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Sunday, April 06, 2008

Black Baptist Leaders Release Religious Liberty Statement

From Sam Hodges of the Dallas Morning News:

Leaders of three major black Baptist denominations have released the following statement through the Baptist Joint Committee for Religious Liberty:

This is a joint statement of the presidents of three of the predominantly African-American Baptist denominations that relate to the Baptist Joint Committee, which is composed of 15 Baptist bodies. The groups included in the statement are the Progressive National Baptist Convention, Inc., the National Baptist Convention of America, and the National Missionary Baptist Convention. The Baptist Joint Committee is a 71-year-old, Washington, D.C.-based religious liberty organization that works to defend and extend God-given religious liberty for all, furthering the Baptist heritage that champions the principle that religion must be freely exercised, neither advanced nor inhibited by government.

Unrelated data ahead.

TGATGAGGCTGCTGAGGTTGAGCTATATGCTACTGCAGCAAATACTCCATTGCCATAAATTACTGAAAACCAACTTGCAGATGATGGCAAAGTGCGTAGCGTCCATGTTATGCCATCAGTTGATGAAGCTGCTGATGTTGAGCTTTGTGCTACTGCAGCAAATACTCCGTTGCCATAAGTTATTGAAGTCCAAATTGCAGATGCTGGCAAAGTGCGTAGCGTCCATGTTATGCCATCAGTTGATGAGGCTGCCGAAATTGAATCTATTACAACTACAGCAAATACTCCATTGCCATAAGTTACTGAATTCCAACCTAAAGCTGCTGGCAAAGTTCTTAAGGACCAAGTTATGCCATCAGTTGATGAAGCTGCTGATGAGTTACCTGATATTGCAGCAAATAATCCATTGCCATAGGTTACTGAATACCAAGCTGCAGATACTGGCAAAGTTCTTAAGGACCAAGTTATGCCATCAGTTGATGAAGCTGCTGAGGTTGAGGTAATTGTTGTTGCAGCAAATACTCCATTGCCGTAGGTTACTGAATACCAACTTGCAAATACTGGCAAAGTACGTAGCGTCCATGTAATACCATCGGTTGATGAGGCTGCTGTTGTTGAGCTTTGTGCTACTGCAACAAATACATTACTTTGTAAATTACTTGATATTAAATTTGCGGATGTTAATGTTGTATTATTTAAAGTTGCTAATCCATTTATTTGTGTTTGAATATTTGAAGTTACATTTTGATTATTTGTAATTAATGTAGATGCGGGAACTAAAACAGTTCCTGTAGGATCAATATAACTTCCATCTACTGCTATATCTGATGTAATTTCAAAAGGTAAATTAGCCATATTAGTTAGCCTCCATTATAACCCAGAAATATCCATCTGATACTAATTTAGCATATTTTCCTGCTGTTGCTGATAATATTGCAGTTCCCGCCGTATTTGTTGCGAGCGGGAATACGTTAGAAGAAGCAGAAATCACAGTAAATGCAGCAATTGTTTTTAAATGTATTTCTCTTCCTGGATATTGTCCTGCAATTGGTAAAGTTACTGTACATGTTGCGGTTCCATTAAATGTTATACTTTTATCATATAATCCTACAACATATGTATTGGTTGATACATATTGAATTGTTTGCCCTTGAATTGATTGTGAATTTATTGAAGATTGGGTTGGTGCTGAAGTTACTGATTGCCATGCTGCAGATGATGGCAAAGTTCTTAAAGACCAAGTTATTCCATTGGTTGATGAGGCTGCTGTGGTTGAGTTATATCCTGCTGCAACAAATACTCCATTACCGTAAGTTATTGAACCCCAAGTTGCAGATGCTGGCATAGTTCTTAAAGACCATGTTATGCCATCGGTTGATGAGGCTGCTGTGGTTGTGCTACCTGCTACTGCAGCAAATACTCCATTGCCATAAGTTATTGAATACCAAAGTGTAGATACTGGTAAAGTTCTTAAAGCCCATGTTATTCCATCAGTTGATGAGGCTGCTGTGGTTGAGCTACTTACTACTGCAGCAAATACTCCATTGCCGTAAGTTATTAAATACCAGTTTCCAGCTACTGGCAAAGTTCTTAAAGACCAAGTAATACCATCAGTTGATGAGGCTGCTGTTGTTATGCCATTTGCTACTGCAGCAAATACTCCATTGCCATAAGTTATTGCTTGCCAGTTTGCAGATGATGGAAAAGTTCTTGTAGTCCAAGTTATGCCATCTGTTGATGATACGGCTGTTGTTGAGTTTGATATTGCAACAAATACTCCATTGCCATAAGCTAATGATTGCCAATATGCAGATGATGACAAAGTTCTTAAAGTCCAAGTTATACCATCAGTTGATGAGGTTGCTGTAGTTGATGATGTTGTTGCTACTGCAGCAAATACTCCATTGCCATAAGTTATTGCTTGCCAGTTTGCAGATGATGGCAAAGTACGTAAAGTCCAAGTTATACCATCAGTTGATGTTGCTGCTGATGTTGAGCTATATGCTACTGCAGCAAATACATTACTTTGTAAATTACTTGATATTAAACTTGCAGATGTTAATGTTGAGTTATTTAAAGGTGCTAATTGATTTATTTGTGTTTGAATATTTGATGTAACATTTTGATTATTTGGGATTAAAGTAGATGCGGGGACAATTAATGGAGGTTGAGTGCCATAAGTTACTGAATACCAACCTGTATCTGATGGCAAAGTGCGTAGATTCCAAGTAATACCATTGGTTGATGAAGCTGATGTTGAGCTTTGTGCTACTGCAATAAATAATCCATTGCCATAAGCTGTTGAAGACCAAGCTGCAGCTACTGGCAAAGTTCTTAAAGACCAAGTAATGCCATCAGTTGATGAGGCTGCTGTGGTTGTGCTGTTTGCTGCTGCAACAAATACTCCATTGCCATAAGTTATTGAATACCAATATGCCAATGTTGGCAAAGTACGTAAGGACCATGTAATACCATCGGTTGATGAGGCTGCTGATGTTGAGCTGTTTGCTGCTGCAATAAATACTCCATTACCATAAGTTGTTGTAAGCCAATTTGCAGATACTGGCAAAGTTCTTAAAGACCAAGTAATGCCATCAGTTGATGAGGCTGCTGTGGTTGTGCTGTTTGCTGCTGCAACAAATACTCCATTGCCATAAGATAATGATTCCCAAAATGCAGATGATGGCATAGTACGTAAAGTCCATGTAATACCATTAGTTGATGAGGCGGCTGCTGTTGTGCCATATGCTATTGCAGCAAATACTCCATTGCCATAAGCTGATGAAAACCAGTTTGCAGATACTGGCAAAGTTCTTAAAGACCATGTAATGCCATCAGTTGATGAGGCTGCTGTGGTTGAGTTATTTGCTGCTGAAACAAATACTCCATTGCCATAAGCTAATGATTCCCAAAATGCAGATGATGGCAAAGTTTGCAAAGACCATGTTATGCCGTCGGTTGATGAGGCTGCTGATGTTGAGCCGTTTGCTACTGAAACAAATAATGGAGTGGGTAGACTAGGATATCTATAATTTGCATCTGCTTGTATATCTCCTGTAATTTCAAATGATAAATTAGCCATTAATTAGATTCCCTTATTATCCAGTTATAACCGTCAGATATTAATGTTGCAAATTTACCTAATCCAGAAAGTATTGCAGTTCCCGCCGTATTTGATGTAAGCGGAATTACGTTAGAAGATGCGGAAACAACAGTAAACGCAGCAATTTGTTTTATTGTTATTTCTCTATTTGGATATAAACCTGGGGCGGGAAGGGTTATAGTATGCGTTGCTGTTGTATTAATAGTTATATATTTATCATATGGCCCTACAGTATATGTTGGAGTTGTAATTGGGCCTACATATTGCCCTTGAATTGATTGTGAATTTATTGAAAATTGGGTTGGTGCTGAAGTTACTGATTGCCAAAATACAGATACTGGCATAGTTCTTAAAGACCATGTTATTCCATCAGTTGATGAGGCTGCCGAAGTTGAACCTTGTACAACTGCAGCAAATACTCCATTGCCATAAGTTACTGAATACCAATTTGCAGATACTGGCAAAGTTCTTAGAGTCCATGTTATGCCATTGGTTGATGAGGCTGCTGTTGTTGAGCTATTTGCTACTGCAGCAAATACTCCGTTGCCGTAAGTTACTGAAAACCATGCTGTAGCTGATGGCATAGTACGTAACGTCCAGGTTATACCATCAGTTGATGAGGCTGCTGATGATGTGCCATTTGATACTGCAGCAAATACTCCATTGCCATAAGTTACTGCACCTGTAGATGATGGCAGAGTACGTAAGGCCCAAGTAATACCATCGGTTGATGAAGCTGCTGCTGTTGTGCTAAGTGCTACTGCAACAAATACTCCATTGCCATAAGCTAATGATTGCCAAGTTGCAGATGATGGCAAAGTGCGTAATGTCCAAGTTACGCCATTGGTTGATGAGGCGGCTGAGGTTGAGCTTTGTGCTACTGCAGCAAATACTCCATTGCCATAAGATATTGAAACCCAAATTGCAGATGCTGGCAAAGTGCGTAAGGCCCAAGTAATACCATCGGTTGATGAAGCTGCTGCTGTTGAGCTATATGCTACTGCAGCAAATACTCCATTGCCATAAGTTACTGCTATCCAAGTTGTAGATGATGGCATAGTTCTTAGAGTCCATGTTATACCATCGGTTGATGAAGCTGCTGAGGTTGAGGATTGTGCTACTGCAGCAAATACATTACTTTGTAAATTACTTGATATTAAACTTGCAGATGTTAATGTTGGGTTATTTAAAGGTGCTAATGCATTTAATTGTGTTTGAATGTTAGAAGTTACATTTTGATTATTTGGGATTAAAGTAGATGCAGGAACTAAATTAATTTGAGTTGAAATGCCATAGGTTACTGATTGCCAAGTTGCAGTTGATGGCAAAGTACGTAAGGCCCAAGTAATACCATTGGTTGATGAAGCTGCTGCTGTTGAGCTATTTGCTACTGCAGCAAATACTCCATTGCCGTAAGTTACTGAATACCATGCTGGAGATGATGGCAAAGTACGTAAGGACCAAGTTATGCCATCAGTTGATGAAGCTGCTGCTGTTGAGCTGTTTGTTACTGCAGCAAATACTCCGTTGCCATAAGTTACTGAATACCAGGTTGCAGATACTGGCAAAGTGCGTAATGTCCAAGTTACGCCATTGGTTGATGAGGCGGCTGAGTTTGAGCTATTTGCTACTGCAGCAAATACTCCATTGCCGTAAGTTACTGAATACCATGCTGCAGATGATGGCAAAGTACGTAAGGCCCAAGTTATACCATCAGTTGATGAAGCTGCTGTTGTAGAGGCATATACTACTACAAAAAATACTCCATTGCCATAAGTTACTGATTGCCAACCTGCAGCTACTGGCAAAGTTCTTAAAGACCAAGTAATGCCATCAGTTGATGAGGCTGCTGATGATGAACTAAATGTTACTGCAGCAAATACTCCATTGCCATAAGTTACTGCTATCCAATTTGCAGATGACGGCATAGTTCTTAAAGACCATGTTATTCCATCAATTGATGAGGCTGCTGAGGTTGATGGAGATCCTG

Can politics still benefit from prophetic preaching?

Statement on the attacks on the pulpit and the ban on a religious test for
The Office of President of the United States
Released on April 4, 2008, 40 Years after the assassination of Dr. Martin Luther King, Jr.

During the 2008 race for the nomination for president of the United States, we have seen efforts to malign candidates that cross the line of fair campaigning and understanding a candidate's biography. Attacks on candidates based on their church membership threaten one of our treasured constitutional commitments - religious freedom, which includes the freedom to worship and the prohibition on any religious test for qualification for public office.

In a recent conversation with Dr. Gardner C. Taylor, president emeritus of the Progressive National Baptist Convention, Inc., in the wake of attacks based on select sermons by Sen. Barak Obama's pastor, Dr. Taylor emphasized the importance of our commitment as Baptist presidents of four major African-American conventions. We have long supported religious freedom, the freedom of the pulpit and the ban on a religious test for qualifying for the office of president of the Untied States. The following statement reflects the views of our Baptist faith community, in general, and our views as religious leaders of three of the major African-American National Baptist Conventions, in particular.